A manager hires Ray, off the books, to paint all the power towers in a 15-mile stretch of high-tension wires outside Sheffield. Ray's crew of men are friends, especially Ray with Steve, a ... See full summary »
Liam moves away from Ireland to USA, where he settles in Bronx. There he works in a little bar owned by Italian Mario and lives with other illegal immigrants who are afraid that they'll get... See full summary »
London in the fifties: a young singer is the star in a night club and is the owner's protegé. The latter has also a son, Baby, who, thanks to his father's morbid attentions is considered a halfwit by everybody. An old gay gangster has Baby's father horribly killed since he wants the singer's attentions all for himself. Written by
Salvatore Santangelo <firstname.lastname@example.org>
After the bike has been thrown off the roof, its position changes by the second shot. The front wheel, which had rolled across the road, is also lying next to the frame by the time a crowd hesitantly approaches. See more »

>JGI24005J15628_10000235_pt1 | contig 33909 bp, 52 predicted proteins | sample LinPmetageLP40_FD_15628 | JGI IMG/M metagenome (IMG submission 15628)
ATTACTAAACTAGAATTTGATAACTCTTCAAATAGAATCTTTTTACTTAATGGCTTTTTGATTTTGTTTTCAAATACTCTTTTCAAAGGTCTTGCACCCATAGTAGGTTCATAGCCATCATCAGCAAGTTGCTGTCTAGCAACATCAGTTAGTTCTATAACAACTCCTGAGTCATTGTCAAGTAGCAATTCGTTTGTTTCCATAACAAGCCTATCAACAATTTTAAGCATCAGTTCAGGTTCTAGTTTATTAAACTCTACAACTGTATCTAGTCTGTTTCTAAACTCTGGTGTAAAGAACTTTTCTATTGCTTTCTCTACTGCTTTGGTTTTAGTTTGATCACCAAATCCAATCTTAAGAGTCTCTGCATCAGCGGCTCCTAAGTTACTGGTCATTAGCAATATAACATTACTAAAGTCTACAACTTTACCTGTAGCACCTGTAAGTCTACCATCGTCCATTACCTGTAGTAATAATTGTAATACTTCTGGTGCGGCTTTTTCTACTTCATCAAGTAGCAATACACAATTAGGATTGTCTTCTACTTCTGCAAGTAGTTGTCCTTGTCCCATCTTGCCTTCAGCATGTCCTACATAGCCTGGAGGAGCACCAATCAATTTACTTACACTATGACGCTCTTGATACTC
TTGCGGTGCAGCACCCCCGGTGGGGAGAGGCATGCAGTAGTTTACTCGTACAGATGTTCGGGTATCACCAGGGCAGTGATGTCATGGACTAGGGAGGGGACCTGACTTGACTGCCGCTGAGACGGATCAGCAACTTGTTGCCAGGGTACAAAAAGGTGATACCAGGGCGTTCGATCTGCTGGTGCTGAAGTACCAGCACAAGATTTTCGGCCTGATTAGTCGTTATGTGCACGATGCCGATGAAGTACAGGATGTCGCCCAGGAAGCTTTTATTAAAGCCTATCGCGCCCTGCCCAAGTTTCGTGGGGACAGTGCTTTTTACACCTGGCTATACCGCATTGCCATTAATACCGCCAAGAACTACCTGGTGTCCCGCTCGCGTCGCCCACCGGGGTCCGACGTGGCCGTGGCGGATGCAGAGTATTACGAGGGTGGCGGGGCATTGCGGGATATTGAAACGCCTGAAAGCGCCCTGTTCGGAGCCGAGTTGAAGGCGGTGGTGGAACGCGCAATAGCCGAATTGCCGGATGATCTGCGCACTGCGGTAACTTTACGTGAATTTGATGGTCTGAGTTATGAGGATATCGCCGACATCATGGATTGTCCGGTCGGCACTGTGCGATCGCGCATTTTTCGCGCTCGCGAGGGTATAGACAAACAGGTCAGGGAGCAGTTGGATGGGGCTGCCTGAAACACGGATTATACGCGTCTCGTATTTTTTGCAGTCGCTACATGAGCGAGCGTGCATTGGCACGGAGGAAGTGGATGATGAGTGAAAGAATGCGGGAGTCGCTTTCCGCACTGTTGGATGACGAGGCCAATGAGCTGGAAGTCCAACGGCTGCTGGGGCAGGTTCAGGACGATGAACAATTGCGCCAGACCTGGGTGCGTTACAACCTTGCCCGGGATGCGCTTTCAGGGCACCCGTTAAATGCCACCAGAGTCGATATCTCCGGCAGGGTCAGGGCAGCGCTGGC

Major disappointment-- Butterworth can write, but...
A clever, economical play founders and collapses in its author's adaptation, in the most obvious way-- Butterworth indulges a character's psychotic eccentricities until a viewer cringes each time he re-enters the picture. Too bad he knocks the film so badly out of whack-- the two stooges whose interplay so delighted NY stage critics become spear-carriers in this rewrite. Harold Pinter has a talent for playing creeps, but the films one redeeming feature is Ian Hart, a good actor who here has gravity and authority, but he can scarcely keep the camera, so inclined is Butterworth to let the nutcase role to show off some more.
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